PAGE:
With less than one third of over nine lakh migrant workers and their families — who have registered on Karnataka’s Seva Sindhu website — being transported on Shramik Special trains from Karnataka since May 3, the High Court has questioned the state government’s policy of choosing who travels on a particular train, to a specific destination.
Hearing a PIL on the plight of migrant workers in the state on Thursday, a division bench of the Karnataka High Court, comprising Chief Justice Abhay Sreenivas Oka and Justice B V Nagaratha, remarked that there was no clear and transparent “policy” by which passengers were being picked.
The state government has reported that 9,13,742 people had registered on the state’s Seva Sindhu portal to go home, of whom, 2,56,000 people had been transported till May 27 on 177 trains from Karnataka.
“The process of transporting migrant workers and their family members by Shramik special trains has commenced in the State of Karnataka from May 3, 2020. Between May 3 and yesterday (May 27), 2,56,000 persons have been transported — which is even less than one third of the total number of migrant workers/their family members who have been registered on Seva Sindhu website,” the bench noted.
“We are conscious of the fact that the state is required to deal with more than 9,00,000 such persons who wish to go back to their respective states. However, there is no policy in place which can be said to be fair and transparent for selecting the migrant workers to travel by a particular train to a particular destination,” the high court division bench said.
“Though several orders have been passed by this court from time-to-time, as of today, the state has not placed on record any transparent and rational policy for selecting persons out of those who registered on Seva Sindhu website, for being transported by a particular Shramik special train. It is not placed on record in what manner the persons registered on the website are chosen…” the court said.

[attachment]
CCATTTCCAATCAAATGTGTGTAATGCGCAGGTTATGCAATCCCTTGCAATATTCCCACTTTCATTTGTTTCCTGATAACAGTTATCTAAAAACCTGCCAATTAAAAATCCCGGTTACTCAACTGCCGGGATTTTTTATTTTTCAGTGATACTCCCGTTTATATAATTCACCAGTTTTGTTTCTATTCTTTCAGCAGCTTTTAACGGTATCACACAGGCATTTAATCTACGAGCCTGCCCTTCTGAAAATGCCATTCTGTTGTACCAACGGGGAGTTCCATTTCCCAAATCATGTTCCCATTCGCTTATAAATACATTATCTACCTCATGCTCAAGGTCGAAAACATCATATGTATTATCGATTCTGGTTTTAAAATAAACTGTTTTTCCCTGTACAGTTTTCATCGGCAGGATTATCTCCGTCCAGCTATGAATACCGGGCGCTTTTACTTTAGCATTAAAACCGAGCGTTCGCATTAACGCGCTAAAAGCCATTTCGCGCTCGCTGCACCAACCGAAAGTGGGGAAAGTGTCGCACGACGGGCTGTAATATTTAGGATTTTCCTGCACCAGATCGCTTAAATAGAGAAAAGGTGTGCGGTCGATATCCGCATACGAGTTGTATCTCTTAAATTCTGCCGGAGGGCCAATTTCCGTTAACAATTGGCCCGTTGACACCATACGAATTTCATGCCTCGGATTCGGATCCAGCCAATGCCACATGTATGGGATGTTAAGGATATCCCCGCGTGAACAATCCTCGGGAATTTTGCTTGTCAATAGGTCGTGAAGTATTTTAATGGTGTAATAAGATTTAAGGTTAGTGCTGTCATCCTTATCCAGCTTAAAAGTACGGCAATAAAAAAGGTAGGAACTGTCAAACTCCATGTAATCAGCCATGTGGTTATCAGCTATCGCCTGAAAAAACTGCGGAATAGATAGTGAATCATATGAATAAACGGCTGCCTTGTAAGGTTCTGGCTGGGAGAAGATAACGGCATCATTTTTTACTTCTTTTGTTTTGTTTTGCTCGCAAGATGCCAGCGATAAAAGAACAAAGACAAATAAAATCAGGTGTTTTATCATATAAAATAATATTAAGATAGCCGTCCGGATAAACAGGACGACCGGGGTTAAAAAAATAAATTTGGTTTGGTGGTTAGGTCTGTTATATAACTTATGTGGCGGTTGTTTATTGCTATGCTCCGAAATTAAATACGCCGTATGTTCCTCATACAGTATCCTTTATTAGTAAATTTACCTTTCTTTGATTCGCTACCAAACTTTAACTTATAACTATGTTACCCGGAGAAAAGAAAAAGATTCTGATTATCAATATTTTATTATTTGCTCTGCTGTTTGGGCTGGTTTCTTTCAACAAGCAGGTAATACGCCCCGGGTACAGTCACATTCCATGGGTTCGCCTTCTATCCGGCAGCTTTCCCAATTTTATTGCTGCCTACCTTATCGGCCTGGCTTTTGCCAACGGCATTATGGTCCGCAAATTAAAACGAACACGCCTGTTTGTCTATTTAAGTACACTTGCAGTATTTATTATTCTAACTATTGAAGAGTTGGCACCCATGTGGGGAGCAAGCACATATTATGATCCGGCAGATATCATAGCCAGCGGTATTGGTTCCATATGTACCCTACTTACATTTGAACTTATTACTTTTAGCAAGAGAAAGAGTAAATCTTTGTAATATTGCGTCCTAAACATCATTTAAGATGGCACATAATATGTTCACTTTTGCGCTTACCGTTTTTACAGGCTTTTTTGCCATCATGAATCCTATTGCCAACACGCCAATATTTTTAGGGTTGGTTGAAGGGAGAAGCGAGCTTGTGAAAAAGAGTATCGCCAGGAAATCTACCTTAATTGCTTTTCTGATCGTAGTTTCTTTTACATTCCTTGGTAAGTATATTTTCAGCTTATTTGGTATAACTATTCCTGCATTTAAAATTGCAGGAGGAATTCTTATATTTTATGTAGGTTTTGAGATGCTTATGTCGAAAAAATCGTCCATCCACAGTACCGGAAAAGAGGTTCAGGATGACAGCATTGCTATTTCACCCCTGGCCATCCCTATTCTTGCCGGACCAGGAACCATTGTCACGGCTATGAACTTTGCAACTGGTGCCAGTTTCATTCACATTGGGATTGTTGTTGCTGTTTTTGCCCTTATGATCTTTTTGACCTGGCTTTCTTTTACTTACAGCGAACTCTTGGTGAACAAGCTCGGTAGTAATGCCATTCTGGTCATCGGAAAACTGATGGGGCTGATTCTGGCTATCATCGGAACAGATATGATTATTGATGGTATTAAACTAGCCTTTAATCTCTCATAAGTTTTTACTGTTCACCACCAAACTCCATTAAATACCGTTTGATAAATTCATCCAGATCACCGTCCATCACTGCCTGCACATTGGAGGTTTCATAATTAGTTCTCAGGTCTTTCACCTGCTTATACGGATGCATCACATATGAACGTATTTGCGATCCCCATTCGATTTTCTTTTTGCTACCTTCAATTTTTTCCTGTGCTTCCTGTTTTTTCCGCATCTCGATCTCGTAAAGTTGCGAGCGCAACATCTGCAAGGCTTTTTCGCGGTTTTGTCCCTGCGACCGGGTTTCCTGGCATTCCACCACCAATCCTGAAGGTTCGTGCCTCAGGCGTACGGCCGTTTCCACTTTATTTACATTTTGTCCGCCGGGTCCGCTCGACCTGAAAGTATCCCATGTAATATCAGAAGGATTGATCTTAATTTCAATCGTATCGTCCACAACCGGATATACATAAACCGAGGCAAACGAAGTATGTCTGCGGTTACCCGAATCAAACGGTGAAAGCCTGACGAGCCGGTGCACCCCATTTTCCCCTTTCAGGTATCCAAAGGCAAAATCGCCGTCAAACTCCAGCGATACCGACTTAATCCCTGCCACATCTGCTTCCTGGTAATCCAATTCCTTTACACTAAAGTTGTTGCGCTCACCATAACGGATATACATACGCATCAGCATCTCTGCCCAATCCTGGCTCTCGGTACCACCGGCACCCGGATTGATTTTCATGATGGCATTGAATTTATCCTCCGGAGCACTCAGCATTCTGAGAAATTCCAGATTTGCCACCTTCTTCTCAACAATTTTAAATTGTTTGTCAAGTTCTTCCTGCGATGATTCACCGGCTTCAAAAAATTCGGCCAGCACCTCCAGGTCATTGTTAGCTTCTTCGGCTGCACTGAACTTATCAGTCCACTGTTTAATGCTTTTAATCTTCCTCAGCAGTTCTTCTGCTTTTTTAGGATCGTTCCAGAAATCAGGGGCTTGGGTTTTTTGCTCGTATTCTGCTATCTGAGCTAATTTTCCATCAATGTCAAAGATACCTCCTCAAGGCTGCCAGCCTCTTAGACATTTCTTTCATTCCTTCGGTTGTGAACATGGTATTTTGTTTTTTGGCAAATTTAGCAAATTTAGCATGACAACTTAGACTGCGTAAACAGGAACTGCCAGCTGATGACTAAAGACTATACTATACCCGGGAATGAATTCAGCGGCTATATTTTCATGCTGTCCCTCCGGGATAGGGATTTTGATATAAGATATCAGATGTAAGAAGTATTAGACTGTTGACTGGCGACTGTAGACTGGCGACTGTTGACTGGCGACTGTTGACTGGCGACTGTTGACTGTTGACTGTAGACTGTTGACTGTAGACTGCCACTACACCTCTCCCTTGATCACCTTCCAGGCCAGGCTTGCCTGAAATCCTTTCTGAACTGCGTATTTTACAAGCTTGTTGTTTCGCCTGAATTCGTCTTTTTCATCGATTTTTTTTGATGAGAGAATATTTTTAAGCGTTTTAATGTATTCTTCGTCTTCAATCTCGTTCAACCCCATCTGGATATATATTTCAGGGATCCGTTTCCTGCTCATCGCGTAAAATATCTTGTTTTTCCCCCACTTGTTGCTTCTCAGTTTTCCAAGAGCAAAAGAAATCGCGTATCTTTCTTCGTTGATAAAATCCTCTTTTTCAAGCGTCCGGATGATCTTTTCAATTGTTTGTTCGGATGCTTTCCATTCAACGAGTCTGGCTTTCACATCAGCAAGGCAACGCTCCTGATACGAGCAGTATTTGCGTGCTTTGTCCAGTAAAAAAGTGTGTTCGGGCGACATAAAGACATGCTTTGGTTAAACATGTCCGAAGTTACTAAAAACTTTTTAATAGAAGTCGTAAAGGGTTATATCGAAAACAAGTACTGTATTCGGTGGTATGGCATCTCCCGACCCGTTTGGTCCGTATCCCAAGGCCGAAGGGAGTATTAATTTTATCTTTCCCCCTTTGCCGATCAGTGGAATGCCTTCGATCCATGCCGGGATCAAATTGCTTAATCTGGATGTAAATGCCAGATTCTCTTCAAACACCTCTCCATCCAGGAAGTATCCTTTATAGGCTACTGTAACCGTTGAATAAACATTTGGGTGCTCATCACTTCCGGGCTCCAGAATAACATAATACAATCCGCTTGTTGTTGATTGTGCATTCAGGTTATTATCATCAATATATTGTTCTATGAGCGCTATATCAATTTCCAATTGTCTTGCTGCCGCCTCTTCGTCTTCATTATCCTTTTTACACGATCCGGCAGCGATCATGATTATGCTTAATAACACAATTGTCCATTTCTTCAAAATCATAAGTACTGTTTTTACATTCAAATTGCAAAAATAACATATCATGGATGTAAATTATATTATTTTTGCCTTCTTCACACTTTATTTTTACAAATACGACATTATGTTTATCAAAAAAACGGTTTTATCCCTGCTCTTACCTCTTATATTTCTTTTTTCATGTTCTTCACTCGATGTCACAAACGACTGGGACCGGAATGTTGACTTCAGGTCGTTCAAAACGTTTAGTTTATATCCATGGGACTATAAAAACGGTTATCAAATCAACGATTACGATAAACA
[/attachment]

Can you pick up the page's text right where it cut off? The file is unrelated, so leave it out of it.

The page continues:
Referring to data placed in the court, the division bench said that among those who returned on the Shramik Special trains, there were 1,20,507 migrants identified by the state police, from 736 migrant camps across Bengaluru.
“It is not clear whether these 1,20,507 migrant workers were registered on the Seva Sindhu website. Even assuming that they were registered, it is not clarified by the state government why they were given out-of-turn priority for returning to their respective states,” the court observed.
The bench also questioned the failure of the state government to communicate an assurance to migrants waiting to return home that the state intends to facilitate their journeys.
It also questioned the rationale of the state government behind sending SMS messages to 8,33,667 registered migrant workers asking whether they want to go home, and then reporting that only around 55,464 people still want to go back.
“Perhaps, the state wants to defend this peculiar action by pointing out that two Shramik trains which originated from Karnataka to Uttar Pradesh prior to May 26, 2020 had some vacant seats,” the order said before pointing out that data placed on record in the court showed 5,179 persons had expressed the intent to travel back to Uttar Pradesh via SMS.
“Prima facie, we are of the view that this exercise undertaken by the state of seeking confirmation from the migrant workers in a complicated manner appears to be an exercise to exclude large number of persons who have already registered themselves on Seva Sindhu website to go back to their respective states,” the bench said.
In the course of the hearing, the Central government told the court it would continue Shramik Special train services beyond May 31 if the state government requests the Indian Railways.
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